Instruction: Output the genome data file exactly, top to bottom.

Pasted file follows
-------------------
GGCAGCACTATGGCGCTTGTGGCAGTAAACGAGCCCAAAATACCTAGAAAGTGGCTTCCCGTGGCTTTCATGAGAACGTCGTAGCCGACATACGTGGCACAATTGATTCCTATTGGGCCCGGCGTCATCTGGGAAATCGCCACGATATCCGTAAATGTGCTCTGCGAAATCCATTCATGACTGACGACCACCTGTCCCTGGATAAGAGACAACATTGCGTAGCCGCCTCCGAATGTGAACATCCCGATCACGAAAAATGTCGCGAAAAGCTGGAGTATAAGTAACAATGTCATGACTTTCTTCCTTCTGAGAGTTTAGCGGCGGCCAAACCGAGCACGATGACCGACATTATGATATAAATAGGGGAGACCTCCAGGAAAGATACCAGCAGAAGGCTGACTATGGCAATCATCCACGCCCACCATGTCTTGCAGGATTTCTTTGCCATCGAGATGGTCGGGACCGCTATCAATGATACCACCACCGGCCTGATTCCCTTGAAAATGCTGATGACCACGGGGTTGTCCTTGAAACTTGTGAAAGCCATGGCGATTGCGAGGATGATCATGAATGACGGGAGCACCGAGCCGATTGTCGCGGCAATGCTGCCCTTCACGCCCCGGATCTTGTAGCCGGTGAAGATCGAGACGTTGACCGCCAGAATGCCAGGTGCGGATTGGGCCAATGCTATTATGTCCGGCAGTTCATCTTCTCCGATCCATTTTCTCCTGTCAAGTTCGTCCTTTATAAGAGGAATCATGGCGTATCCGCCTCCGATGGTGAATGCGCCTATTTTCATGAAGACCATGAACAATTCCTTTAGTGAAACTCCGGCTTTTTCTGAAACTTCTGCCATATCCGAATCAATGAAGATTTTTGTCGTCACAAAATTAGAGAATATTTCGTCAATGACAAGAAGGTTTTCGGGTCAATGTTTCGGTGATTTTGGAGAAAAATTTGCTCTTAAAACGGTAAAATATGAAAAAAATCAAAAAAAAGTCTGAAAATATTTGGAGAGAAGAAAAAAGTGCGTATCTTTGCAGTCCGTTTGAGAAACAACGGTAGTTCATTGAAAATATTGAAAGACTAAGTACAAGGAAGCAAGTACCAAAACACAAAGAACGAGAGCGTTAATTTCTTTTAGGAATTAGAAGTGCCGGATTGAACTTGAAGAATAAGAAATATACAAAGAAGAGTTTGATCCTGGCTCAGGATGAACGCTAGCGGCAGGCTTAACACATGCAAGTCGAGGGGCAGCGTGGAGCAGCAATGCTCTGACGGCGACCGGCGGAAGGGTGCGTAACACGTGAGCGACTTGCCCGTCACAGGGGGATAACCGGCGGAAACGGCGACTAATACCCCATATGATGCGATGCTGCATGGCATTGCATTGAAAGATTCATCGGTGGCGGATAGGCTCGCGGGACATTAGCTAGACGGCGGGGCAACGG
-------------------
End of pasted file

GGCAGCACTATGGCGCTTGTGGCAGTAAACGAGCCCAAAATACCTAGAAAGTGGCTTCCCGTGGCTTTCATGAGAACGTCGTAGCCGACATACGTGGCACAATTGATTCCTATTGGGCCCGGCGTCATCTGGGAAATCGCCACGATATCCGTAAATGTGCTCTGCGAAATCCATTCATGACTGACGACCACCTGTCCCTGGATAAGAGACAACATTGCGTAGCCGCCTCCGAATGTGAACATCCCGATCACGAAAAATGTCGCGAAAAGCTGGAGTATAAGTAACAATGTCATGACTTTCTTCCTTCTGAGAGTTTAGCGGCGGCCAAACCGAGCACGATGACCGACATTATGATATAAATAGGGGAGACCTCCAGGAAAGATACCAGCAGAAGGCTGACTATGGCAATCATCCACGCCCACCATGTCTTGCAGGATTTCTTTGCCATCGAGATGGTCGGGACCGCTATCAATGATACCACCACCGGCCTGATTCCCTTGAAAATGCTGATGACCACGGGGTTGTCCTTGAAACTTGTGAAAGCCATGGCGATTGCGAGGATGATCATGAATGACGGGAGCACCGAGCCGATTGTCGCGGCAATGCTGCCCTTCACGCCCCGGATCTTGTAGCCGGTGAAGATCGAGACGTTGACCGCCAGAATGCCAGGTGCGGATTGGGCCAATGCTATTATGTCCGGCAGTTCATCTTCTCCGATCCATTTTCTCCTGTCAAGTTCGTCCTTTATAAGAGGAATCATGGCGTATCCGCCTCCGATGGTGAATGCGCCTATTTTCATGAAGACCATGAACAATTCCTTTAGTGAAACTCCGGCTTTTTCTGAAACTTCTGCCATATCCGAATCAATGAAGATTTTTGTCGTCACAAAATTAGAGAATATTTCGTCAATGACAAGAAGGTTTTCGGGTCAATGTTTCGGTGATTTTGGAGAAAAATTTGCTCTTAAAACGGTAAAATATGAAAAAAATCAAAAAAAAGTCTGAAAATATTTGGAGAGAAGAAAAAAGTGCGTATCTTTGCAGTCCGTTTGAGAAACAACGGTAGTTCATTGAAAATATTGAAAGACTAAGTACAAGGAAGCAAGTACCAAAACACAAAGAACGAGAGCGTTAATTTCTTTTAGGAATTAGAAGTGCCGGATTGAACTTGAAGAATAAGAAATATACAAAGAAGAGTTTGATCCTGGCTCAGGATGAACGCTAGCGGCAGGCTTAACACATGCAAGTCGAGGGGCAGCGTGGAGCAGCAATGCTCTGACGGCGACCGGCGGAAGGGTGCGTAACACGTGAGCGACTTGCCCGTCACAGGGGGATAACCGGCGGAAACGGCGACTAATACCCCATATGATGCGATGCTGCATGGCATTGCATTGAAAGATTCATCGGTGGCGGATAGGCTCGCGGGACATTAGCTAGACGGCGGGGCAACGG